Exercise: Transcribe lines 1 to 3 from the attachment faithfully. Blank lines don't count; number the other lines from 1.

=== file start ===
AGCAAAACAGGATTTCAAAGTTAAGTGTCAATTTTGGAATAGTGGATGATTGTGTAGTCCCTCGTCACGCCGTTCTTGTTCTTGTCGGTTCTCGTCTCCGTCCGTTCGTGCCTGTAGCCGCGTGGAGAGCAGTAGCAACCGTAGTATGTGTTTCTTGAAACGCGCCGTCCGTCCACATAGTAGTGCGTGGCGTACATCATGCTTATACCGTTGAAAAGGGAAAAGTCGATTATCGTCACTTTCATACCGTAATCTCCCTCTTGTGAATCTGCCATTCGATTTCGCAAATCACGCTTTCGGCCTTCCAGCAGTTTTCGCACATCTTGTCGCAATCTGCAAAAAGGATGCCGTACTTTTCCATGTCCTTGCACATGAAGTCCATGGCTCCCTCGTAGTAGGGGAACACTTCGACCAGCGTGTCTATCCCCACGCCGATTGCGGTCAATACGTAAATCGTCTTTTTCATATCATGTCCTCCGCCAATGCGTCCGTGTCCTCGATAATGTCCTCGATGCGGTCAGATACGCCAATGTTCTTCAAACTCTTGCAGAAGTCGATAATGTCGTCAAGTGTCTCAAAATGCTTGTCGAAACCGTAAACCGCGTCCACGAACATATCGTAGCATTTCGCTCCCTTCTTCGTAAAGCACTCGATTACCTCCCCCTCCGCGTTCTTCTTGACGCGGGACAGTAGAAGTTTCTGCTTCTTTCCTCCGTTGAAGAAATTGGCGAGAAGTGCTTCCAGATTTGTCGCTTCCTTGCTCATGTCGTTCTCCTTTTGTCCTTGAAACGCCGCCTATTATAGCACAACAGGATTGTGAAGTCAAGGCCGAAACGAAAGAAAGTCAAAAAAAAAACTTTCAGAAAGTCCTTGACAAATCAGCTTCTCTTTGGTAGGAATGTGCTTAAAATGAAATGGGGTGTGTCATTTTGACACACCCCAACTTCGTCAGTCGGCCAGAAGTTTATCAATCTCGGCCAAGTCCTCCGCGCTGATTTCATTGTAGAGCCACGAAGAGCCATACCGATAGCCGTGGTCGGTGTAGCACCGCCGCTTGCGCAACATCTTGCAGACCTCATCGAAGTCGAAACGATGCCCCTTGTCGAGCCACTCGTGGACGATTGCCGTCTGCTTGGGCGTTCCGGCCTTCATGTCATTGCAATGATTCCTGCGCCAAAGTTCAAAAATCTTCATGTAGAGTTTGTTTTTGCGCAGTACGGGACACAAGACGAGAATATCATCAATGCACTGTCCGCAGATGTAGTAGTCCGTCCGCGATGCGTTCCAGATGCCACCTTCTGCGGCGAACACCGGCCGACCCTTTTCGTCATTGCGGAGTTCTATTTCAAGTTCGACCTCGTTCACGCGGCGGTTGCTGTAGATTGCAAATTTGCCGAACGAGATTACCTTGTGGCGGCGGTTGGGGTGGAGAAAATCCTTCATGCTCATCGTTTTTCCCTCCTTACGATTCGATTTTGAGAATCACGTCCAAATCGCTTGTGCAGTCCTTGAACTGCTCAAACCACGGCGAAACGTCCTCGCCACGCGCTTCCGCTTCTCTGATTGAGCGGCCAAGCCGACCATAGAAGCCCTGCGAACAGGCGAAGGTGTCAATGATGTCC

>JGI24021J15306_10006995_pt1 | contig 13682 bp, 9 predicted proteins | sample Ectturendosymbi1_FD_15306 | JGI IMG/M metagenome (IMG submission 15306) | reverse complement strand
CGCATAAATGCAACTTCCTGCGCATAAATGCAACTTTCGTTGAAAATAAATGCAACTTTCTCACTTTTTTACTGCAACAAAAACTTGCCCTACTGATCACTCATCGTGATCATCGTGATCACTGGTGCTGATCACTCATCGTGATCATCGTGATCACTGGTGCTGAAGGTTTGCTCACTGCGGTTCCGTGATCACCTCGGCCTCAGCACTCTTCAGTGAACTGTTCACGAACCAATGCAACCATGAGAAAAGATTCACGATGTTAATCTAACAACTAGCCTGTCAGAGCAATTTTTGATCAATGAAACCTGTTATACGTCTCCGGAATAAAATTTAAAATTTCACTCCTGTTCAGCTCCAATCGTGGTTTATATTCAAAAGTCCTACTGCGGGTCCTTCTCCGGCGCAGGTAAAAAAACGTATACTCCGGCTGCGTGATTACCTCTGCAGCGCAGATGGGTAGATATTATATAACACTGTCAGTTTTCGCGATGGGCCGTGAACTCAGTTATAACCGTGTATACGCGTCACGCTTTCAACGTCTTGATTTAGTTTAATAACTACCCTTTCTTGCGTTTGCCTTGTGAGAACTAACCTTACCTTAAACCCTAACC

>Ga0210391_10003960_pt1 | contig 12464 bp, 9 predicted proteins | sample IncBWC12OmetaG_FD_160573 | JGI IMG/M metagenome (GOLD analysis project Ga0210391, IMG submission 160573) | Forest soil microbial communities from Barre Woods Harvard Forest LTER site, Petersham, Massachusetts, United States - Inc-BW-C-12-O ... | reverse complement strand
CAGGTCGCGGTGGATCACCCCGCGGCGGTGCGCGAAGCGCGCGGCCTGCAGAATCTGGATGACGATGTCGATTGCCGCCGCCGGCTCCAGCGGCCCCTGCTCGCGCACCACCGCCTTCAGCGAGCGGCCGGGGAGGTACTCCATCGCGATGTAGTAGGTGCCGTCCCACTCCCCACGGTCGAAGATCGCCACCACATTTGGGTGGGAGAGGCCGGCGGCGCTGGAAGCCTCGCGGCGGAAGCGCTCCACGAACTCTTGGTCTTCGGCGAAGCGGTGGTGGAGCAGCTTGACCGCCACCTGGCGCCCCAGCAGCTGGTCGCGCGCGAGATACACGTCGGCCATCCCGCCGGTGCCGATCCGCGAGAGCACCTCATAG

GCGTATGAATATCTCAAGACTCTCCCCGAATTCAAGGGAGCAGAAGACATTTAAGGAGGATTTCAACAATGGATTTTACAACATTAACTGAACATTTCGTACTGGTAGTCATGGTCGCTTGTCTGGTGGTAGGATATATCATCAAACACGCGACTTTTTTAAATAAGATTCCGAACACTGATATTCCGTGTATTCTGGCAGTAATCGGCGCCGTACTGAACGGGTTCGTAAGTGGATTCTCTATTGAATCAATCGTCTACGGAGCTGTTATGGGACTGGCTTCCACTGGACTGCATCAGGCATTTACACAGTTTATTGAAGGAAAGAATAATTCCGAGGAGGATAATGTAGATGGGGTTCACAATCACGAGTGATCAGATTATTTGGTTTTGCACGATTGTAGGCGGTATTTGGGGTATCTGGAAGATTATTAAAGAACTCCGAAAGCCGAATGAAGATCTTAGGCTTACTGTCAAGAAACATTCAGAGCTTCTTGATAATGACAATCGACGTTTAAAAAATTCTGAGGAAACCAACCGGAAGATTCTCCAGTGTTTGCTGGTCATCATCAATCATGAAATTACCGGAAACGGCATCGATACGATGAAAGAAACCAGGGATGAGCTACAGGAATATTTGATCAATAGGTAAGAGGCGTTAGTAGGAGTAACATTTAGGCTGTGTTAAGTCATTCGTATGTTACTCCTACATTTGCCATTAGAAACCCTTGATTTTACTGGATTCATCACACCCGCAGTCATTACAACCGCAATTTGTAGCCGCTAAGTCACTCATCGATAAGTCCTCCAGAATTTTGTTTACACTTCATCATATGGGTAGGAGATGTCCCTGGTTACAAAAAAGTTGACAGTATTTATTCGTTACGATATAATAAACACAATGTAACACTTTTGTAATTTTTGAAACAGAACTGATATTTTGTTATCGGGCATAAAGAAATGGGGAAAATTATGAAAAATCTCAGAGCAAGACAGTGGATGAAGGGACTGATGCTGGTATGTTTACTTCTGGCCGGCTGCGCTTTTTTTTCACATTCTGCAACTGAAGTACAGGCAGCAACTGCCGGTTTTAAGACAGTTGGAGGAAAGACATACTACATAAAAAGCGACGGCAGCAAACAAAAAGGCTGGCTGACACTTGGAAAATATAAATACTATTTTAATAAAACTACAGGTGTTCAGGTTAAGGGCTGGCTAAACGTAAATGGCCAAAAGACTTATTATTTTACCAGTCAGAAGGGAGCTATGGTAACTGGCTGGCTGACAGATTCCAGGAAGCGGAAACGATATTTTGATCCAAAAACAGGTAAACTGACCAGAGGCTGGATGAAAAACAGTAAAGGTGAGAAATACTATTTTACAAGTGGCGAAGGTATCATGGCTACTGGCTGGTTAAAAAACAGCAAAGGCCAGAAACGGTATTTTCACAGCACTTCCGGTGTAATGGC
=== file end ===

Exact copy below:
AGCAAAACAGGATTTCAAAGTTAAGTGTCAATTTTGGAATAGTGGATGATTGTGTAGTCCCTCGTCACGCCGTTCTTGTTCTTGTCGGTTCTCGTCTCCGTCCGTTCGTGCCTGTAGCCGCGTGGAGAGCAGTAGCAACCGTAGTATGTGTTTCTTGAAACGCGCCGTCCGTCCACATAGTAGTGCGTGGCGTACATCATGCTTATACCGTTGAAAAGGGAAAAGTCGATTATCGTCACTTTCATACCGTAATCTCCCTCTTGTGAATCTGCCATTCGATTTCGCAAATCACGCTTTCGGCCTTCCAGCAGTTTTCGCACATCTTGTCGCAATCTGCAAAAAGGATGCCGTACTTTTCCATGTCCTTGCACATGAAGTCCATGGCTCCCTCGTAGTAGGGGAACACTTCGACCAGCGTGTCTATCCCCACGCCGATTGCGGTCAATACGTAAATCGTCTTTTTCATATCATGTCCTCCGCCAATGCGTCCGTGTCCTCGATAATGTCCTCGATGCGGTCAGATACGCCAATGTTCTTCAAACTCTTGCAGAAGTCGATAATGTCGTCAAGTGTCTCAAAATGCTTGTCGAAACCGTAAACCGCGTCCACGAACATATCGTAGCATTTCGCTCCCTTCTTCGTAAAGCACTCGATTACCTCCCCCTCCGCGTTCTTCTTGACGCGGGACAGTAGAAGTTTCTGCTTCTTTCCTCCGTTGAAGAAATTGGCGAGAAGTGCTTCCAGATTTGTCGCTTCCTTGCTCATGTCGTTCTCCTTTTGTCCTTGAAACGCCGCCTATTATAGCACAACAGGATTGTGAAGTCAAGGCCGAAACGAAAGAAAGTCAAAAAAAAAACTTTCAGAAAGTCCTTGACAAATCAGCTTCTCTTTGGTAGGAATGTGCTTAAAATGAAATGGGGTGTGTCATTTTGACACACCCCAACTTCGTCAGTCGGCCAGAAGTTTATCAATCTCGGCCAAGTCCTCCGCGCTGATTTCATTGTAGAGCCACGAAGAGCCATACCGATAGCCGTGGTCGGTGTAGCACCGCCGCTTGCGCAACATCTTGCAGACCTCATCGAAGTCGAAACGATGCCCCTTGTCGAGCCACTCGTGGACGATTGCCGTCTGCTTGGGCGTTCCGGCCTTCATGTCATTGCAATGATTCCTGCGCCAAAGTTCAAAAATCTTCATGTAGAGTTTGTTTTTGCGCAGTACGGGACACAAGACGAGAATATCATCAATGCACTGTCCGCAGATGTAGTAGTCCGTCCGCGATGCGTTCCAGATGCCACCTTCTGCGGCGAACACCGGCCGACCCTTTTCGTCATTGCGGAGTTCTATTTCAAGTTCGACCTCGTTCACGCGGCGGTTGCTGTAGATTGCAAATTTGCCGAACGAGATTACCTTGTGGCGGCGGTTGGGGTGGAGAAAATCCTTCATGCTCATCGTTTTTCCCTCCTTACGATTCGATTTTGAGAATCACGTCCAAATCGCTTGTGCAGTCCTTGAACTGCTCAAACCACGGCGAAACGTCCTCGCCACGCGCTTCCGCTTCTCTGATTGAGCGGCCAAGCCGACCATAGAAGCCCTGCGAACAGGCGAAGGTGTCAATGATGTCC

>JGI24021J15306_10006995_pt1 | contig 13682 bp, 9 predicted proteins | sample Ectturendosymbi1_FD_15306 | JGI IMG/M metagenome (IMG submission 15306) | reverse complement strand
CGCATAAATGCAACTTCCTGCGCATAAATGCAACTTTCGTTGAAAATAAATGCAACTTTCTCACTTTTTTACTGCAACAAAAACTTGCCCTACTGATCACTCATCGTGATCATCGTGATCACTGGTGCTGATCACTCATCGTGATCATCGTGATCACTGGTGCTGAAGGTTTGCTCACTGCGGTTCCGTGATCACCTCGGCCTCAGCACTCTTCAGTGAACTGTTCACGAACCAATGCAACCATGAGAAAAGATTCACGATGTTAATCTAACAACTAGCCTGTCAGAGCAATTTTTGATCAATGAAACCTGTTATACGTCTCCGGAATAAAATTTAAAATTTCACTCCTGTTCAGCTCCAATCGTGGTTTATATTCAAAAGTCCTACTGCGGGTCCTTCTCCGGCGCAGGTAAAAAAACGTATACTCCGGCTGCGTGATTACCTCTGCAGCGCAGATGGGTAGATATTATATAACACTGTCAGTTTTCGCGATGGGCCGTGAACTCAGTTATAACCGTGTATACGCGTCACGCTTTCAACGTCTTGATTTAGTTTAATAACTACCCTTTCTTGCGTTTGCCTTGTGAGAACTAACCTTACCTTAAACCCTAACC